What is a Parking Violation

A parking violation refers to the illegal practice of an acquiring company concealing ownership of a target company by holding stock under a related third party before attempting corporate takeover.

By having a third party hold significant portions of stock, the acquiring company prepares for a takeover without exceeding certain ownership reporting levels and alerting the target company.

Federal legislation clarified the illegality of parking violations through the Williams Act in 1968. This legislation limits these types of holdings to 5 percent and also places limits on public tender offers. These regulations help ensure fairness in public trading.

BREAKING DOWN Parking Violation

Parking violations tend to happen as an aspect of takeovers. While some takeovers are voluntary acquisitions, some are hostile. In hostile takeovers, the target company sometimes tries to resist the acquisition. A parking violation can help the acquiring company hide their plans for the takeover, preventing the target company from resisting.

For example, Company A wishes to takeover Company B, but in order to do so, it needs to acquire a majority of Company B’s shares. Let’s say that Company A needs to purchase 5,000 shares of Company B in order to have a majority stake in the company. Say Company A doesn't have the cash on hand to purchase all of these shares at once, or that Company B has limits in place to prevent Company A from purchasing 5,000 shares at once.

In order to secure a takeover, Company A purchases 2,000 shares of Company B and then either creates or enlists a third party, Company C to purchase another 3,000 shares of Company B. Then, when Company B is ready, it buys those 3,000 shares from Company C, giving it a majority stake in Company A. Company B’s use of Company C for this purpose is considered a parking violation.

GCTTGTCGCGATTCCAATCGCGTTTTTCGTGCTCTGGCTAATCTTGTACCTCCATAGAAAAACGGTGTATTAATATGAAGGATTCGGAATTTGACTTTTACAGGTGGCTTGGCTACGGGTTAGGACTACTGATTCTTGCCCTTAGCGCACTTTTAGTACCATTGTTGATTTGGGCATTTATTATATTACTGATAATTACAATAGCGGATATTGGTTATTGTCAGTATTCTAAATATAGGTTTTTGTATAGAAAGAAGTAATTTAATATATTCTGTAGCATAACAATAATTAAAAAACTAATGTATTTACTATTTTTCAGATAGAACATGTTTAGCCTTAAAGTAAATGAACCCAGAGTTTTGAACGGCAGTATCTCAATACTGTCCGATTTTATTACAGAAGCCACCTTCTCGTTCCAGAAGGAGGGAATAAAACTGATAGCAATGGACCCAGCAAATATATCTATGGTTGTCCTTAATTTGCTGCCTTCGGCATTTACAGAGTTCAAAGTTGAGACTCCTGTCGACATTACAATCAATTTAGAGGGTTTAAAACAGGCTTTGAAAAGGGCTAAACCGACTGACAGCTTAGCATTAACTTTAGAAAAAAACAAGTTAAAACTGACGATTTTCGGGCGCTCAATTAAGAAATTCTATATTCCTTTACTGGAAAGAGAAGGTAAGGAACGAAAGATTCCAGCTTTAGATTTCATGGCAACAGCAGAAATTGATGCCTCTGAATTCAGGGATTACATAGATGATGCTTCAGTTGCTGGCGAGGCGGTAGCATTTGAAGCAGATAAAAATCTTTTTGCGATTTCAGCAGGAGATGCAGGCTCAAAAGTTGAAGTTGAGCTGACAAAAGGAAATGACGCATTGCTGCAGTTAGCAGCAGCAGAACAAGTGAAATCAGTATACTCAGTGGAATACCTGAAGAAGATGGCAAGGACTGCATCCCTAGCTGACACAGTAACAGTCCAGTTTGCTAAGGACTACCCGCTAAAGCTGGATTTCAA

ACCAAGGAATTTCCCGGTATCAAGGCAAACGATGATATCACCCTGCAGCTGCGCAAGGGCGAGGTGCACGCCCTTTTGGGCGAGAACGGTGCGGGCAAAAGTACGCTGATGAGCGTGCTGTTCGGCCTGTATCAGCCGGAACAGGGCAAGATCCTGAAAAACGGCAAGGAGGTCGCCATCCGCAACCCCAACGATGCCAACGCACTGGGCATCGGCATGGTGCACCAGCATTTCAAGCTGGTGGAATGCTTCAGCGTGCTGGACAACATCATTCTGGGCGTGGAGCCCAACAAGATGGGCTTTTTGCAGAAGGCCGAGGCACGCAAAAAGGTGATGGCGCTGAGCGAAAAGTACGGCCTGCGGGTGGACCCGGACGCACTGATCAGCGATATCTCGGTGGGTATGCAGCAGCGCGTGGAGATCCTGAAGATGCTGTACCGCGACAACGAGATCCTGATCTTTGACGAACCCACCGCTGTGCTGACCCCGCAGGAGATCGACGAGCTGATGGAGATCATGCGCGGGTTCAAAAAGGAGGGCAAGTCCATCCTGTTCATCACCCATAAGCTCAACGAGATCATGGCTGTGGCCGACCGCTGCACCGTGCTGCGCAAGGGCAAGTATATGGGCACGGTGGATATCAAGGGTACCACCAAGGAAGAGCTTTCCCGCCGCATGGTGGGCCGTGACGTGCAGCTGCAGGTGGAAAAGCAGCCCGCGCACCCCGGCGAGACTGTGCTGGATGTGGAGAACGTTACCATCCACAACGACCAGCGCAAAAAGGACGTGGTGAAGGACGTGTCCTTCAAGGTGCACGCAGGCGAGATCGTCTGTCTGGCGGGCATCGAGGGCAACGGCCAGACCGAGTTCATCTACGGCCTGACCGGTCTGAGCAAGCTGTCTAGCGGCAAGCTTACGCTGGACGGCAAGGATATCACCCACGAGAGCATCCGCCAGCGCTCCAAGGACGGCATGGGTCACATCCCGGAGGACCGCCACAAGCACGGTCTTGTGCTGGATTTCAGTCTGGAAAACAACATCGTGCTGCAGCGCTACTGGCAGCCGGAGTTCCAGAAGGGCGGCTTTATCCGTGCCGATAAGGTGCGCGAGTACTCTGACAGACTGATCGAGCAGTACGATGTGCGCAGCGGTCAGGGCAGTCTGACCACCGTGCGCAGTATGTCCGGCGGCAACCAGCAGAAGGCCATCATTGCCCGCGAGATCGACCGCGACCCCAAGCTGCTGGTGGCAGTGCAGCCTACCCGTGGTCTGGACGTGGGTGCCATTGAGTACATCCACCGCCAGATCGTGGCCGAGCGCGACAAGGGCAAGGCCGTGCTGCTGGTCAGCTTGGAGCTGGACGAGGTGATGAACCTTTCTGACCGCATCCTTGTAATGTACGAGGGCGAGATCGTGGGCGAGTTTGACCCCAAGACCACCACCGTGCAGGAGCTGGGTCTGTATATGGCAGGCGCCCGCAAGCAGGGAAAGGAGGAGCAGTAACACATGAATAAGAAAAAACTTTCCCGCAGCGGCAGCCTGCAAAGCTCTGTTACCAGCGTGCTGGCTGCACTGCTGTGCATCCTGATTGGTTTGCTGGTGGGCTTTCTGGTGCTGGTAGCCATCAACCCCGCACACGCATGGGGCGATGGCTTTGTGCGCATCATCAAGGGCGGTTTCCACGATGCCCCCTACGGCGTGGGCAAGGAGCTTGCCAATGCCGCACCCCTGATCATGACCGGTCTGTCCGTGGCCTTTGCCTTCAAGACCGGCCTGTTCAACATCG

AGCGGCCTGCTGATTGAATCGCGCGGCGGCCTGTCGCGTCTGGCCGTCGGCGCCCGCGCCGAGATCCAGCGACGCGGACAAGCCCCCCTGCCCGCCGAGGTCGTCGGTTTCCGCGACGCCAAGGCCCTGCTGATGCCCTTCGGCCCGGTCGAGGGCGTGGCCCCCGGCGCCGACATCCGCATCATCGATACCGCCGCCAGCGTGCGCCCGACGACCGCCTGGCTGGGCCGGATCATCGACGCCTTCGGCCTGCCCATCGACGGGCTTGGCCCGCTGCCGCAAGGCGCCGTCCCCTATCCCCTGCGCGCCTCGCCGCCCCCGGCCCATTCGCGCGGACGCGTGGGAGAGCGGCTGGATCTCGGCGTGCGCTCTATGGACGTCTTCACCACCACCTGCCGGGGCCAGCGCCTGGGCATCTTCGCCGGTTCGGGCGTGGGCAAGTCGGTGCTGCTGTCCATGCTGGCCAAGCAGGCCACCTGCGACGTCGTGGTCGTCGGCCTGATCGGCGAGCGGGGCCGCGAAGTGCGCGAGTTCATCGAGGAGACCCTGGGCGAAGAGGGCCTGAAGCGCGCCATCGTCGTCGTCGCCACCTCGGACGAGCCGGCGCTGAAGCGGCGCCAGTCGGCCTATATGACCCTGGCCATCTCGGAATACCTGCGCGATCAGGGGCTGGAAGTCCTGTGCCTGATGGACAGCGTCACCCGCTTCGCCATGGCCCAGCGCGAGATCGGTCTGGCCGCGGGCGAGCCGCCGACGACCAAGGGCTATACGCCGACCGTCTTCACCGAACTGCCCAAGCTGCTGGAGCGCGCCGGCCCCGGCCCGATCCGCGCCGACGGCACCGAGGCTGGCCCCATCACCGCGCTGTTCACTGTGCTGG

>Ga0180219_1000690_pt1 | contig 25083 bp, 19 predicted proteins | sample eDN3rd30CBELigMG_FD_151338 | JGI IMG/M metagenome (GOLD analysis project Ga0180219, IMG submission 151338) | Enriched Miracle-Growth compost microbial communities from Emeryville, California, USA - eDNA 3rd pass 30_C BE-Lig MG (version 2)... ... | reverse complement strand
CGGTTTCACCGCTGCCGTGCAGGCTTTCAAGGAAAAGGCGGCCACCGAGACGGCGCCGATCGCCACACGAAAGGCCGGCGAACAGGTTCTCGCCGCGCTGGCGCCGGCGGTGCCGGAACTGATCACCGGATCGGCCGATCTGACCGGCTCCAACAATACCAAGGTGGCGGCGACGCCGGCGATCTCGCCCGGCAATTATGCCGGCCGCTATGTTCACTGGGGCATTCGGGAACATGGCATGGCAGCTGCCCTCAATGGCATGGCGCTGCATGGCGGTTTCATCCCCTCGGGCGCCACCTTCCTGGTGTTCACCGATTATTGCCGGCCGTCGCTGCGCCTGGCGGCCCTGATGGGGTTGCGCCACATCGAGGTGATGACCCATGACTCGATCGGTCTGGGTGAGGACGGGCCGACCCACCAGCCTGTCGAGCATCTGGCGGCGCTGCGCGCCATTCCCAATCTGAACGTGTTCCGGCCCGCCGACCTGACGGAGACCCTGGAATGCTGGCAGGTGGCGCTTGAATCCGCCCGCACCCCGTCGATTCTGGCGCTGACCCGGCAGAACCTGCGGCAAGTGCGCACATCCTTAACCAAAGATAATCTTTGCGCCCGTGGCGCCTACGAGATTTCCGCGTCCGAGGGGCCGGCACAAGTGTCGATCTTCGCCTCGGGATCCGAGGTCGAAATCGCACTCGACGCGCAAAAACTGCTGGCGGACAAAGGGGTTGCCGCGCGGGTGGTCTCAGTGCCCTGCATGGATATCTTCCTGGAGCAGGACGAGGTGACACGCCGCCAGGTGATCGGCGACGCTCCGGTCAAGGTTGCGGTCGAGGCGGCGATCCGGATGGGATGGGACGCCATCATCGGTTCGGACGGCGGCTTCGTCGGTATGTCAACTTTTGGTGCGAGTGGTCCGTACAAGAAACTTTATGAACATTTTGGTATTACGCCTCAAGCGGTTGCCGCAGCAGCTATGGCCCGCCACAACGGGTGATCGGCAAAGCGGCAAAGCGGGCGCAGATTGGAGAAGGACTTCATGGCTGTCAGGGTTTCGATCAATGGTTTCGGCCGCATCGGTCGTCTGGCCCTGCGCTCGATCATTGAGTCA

Morgan Stanley’s Recent Parking Violation

In 2015, the Securities and Exchange Commission charged a $8.8 million fine to Morgan Stanley Investment Management for what it considered a parking violation. A Morgan Stanley portfolio manager, Sheila Huang, managed a portfolio that needed to liquidate some of its positions. Huang then arranged the sales of certain securities to Yimin Ge, a trader for SG Americas at a specific price with the intention of buying those securities back later at a small markup.

The SEC condemned the practice, saying that, “Instead of playing by the rules, Huang engaged in prearranged trading schemes that benefited some clients while harming others. Morgan Stanley failed to uncover Huang’s misconduct due to its lack of supervisory oversight and failure to implement policies specifically addressing prearranged trades.”